Are there any other deaf martial artists that frequent Martial Arts Planet? I am deaf and study American Kenpo. I'm currently a green belt.

    - Ceicei
  10. WhiteWizard

    WhiteWizard Arctic Assasain

    Welcome to MAP i don't know if we have any deaf Martial Artists to be honest but any input you can give us about how it affects your training would be great.

    Enjoy the forum :)
  11. NYCjudo

    NYCjudo New Member

    You gave me a lot of hope, as I have many of the same disabling conditions. Thanks, NYCjudo
  12. NYCjudo

    NYCjudo New Member

    Disabling conditions and persevere

    Thanks for your comments. This gave me al ot of hope, as I have many of the same conditions: bad knees, developing arthritic conditions, etc... I will carry on----if I can only find a judo class for those who are disabled in NYC---not easy!!! Take care, NYCjudo
  13. KungFuGrrrl

    KungFuGrrrl Valued Member

    Dont forget about me!

    I have arthritis in my spine, ruptered protruding disc in 4-5 lumbar, 2 protruding discs in cerivcal spine, panic disorder and PTSD! I am 1/2 thru the Wing Chun sytem.......I modify movements (I have a GREAT Sifu) and I teach Tai Chi Chuan to survivors of domestic violence.

    If I can stick with it 8 years and advance ANYONE can!!!

  14. Matthew Barnes

    Matthew Barnes Valued Member

    Cane Combat for Cripples

    Do a search for Chas Clements. He puts out a video called, and I'm not making this up, "Cane Combat for Cripples".

    He uses a cane himself, and is a silat practitioner. He has a bit of a sense of humor though. I haven't seen the video, but he seems to know what he's doing.

  15. E-Rocker

    E-Rocker Valued Member

    I haven't read this whole thread (yet), but in response to the original question, while I'm interested in the relationships of all types of disabilities & martial arts, as a person with a spinal cord injury, I'm particularly interested in info about martial arts for & martial artists with spinal cord injuries.
  16. bedens67

    bedens67 New Member

    Would it count if my wife believes my head is usually buried somewhere in my posterior? :bang: :D

    Seriously, I think all of us would have something to offer... The more I train and the more I teach, the more I believe all of us have a disability of some sort... It's just whether it manifests itself publicly and frequently or not... If there's something about you that requires you to adapt the way you learn even slightly, then it's an issue. May not be a "disability" per se, but it's something to think about...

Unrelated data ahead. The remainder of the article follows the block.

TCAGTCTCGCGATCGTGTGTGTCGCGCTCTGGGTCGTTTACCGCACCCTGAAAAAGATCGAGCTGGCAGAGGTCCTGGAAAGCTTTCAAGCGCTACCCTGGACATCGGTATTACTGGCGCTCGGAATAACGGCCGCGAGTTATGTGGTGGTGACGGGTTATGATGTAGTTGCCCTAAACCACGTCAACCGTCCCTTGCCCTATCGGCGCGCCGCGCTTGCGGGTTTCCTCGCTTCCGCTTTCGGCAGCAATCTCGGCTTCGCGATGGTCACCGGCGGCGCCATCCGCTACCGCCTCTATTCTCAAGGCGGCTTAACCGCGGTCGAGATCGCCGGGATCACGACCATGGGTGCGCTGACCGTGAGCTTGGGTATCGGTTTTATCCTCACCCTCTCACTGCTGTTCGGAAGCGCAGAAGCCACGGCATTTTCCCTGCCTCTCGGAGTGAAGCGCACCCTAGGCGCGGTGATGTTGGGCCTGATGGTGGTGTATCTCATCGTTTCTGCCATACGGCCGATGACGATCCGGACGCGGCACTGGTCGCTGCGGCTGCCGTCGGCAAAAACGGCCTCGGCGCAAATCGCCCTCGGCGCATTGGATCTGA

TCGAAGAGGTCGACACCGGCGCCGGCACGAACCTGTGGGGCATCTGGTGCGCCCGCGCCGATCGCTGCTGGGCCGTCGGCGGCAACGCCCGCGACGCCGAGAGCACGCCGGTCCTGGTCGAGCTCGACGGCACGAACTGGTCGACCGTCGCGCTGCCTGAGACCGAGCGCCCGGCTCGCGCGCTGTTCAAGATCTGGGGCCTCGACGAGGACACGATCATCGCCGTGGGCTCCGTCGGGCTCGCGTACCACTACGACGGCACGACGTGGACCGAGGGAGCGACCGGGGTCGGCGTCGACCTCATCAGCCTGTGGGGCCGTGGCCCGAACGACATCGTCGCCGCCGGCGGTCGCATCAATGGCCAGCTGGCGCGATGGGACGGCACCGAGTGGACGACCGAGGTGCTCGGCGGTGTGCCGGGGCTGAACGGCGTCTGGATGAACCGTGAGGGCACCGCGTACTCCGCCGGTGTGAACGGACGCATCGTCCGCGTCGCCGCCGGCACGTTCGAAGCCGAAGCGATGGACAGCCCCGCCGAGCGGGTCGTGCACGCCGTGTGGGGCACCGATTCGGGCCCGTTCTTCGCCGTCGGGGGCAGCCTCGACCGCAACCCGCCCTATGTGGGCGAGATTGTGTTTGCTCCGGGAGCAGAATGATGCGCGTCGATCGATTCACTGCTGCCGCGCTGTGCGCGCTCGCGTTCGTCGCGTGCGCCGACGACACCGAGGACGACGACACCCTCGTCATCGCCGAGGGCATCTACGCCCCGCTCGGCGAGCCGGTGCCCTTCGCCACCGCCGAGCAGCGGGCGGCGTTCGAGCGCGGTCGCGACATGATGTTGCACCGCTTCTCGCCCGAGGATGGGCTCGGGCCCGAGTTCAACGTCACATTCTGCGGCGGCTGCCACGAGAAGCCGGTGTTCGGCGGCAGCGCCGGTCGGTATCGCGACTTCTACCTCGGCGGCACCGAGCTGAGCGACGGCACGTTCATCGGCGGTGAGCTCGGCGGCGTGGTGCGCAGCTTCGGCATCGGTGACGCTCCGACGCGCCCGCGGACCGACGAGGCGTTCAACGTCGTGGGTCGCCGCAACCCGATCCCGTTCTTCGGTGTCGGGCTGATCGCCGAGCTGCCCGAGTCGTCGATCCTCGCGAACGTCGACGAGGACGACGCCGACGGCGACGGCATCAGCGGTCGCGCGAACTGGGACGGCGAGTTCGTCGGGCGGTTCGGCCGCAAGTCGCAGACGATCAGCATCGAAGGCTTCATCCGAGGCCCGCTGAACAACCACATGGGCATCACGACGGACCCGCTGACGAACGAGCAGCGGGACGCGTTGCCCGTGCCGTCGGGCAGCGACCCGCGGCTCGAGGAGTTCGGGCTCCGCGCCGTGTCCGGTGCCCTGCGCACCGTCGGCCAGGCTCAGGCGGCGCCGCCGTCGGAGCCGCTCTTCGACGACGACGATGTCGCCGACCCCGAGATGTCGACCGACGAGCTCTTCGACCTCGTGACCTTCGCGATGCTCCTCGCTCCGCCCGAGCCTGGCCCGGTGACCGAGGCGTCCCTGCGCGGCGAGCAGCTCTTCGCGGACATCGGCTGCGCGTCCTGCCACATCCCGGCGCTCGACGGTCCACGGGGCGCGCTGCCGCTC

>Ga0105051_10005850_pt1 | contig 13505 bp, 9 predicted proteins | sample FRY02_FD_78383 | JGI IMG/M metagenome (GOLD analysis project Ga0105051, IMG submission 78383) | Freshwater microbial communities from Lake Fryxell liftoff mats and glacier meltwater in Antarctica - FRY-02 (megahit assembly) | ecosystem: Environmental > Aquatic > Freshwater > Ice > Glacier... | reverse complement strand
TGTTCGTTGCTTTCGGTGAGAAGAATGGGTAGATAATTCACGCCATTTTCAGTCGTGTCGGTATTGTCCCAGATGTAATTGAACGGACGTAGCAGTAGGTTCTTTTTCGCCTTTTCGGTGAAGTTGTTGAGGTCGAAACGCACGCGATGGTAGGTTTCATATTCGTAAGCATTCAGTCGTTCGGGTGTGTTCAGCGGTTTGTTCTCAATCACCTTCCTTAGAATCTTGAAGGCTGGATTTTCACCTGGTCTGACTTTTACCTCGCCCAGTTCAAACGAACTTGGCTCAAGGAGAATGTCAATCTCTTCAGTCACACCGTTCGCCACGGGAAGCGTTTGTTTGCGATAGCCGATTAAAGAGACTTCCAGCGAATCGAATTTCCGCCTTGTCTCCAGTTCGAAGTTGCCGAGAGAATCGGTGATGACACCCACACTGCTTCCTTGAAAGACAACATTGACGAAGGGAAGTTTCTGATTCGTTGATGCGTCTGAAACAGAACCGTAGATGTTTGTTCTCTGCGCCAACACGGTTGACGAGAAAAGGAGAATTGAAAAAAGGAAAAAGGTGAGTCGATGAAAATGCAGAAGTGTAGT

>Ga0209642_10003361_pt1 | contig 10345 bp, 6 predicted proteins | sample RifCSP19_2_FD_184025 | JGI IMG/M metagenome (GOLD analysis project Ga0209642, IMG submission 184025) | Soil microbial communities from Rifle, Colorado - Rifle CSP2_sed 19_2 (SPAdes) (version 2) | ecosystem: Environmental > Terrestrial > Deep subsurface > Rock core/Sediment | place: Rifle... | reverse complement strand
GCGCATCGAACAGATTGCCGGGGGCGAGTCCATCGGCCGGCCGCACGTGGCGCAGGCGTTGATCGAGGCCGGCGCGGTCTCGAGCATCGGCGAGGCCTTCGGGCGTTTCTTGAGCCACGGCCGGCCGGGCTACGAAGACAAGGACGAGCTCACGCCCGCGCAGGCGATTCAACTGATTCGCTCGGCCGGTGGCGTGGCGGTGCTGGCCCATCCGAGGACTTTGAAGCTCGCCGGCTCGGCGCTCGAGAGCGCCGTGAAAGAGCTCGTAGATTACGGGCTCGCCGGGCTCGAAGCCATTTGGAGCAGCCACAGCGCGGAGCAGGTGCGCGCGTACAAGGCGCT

What does all of this mean? I guess it means that we all have something to offer, if we'll just look. Some are apparent like hearing or vision difficulties. Other are more subtle like sensory processing problems or dyscalculia, as was mentioned earlier.

    Oh and mine? Physique... I'm just a big dude... I quit worrying about my weight a long time ago, as I put on muscle mass so easily. If I eat less to lose weight, I can't train. If I train harder to lose weight (via sweat, etc.), I add muscle mass... :) It can be a pain in everything from forms (guys 6'3" and 305# don't usually have "purty" forms) to self-defense (who really wants me hitting them as hard as I can?) to sparring (same as above... but also learning to be a defensive fighter, so I don't waste energy / fluids chasing someone around the ring), etc.

    Just some thoughts... :)

    Bert Edens
    2nd Dan TKD
    Springdale, Arkansas
  17. Battle Sword

    Battle Sword Valued Member

    what type of disabilities

    I have been working on a routine for people
    with only one good arm to defend themselves.
    I believe that m.a. teachers are most valuable
    in helping a person to make this happen, they
    must realize that a weakness can be changed
    into a strength. I have been very lucky to have
    teachers who are willing to modifiy my moves
    around my disabilities. Disabled people are
    already vunurable, with a good m.a. teacher,
    the disabled person is more prepared to defend
    themselves. They can be the teacher who shows
    them how to deal with what their weakness is
    and not be attacked.
  18. Shesulsa

    Shesulsa Valued Member

    I coach my autistic son

    Greetings, all. I'm new to MAP and this is my third post (I think).

    Anway, my oldest son (14 yrs) is autistic and I think he has mild cerebral palsy.

    He requires extra time, extra practice, drill drill drill.

    I don't teach him fatal techniques yet and focus mainly on prevention and blocking. We need to get beyond the teen years before we venture into serious techniques.

  19. hanna_do_mulla

    hanna_do_mulla New Member

    I would like to hear about people with MS doing MA. I have it for 24 years now (very mild case) and did TKD until 2nd Kup without too much trouble. But i sure get tired faster then other people and have to listen to my condition very close to not over do anything during training. I would like to hear any report from people with similar expirience.